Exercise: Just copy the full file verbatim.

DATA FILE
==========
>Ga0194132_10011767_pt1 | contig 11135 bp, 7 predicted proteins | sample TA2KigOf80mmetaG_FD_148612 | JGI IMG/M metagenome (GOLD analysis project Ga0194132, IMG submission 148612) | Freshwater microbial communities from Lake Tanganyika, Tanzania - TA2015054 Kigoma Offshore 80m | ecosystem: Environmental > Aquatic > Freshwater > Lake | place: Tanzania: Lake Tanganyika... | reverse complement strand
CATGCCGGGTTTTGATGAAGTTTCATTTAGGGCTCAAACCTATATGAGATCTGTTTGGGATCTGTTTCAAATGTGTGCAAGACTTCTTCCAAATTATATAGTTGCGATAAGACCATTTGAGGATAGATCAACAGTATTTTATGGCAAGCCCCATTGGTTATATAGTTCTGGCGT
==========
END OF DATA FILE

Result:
>Ga0194132_10011767_pt1 | contig 11135 bp, 7 predicted proteins | sample TA2KigOf80mmetaG_FD_148612 | JGI IMG/M metagenome (GOLD analysis project Ga0194132, IMG submission 148612) | Freshwater microbial communities from Lake Tanganyika, Tanzania - TA2015054 Kigoma Offshore 80m | ecosystem: Environmental > Aquatic > Freshwater > Lake | place: Tanzania: Lake Tanganyika... | reverse complement strand
CATGCCGGGTTTTGATGAAGTTTCATTTAGGGCTCAAACCTATATGAGATCTGTTTGGGATCTGTTTCAAATGTGTGCAAGACTTCTTCCAAATTATATAGTTGCGATAAGACCATTTGAGGATAGATCAACAGTATTTTATGGCAAGCCCCATTGGTTATATAGTTCTGGCGT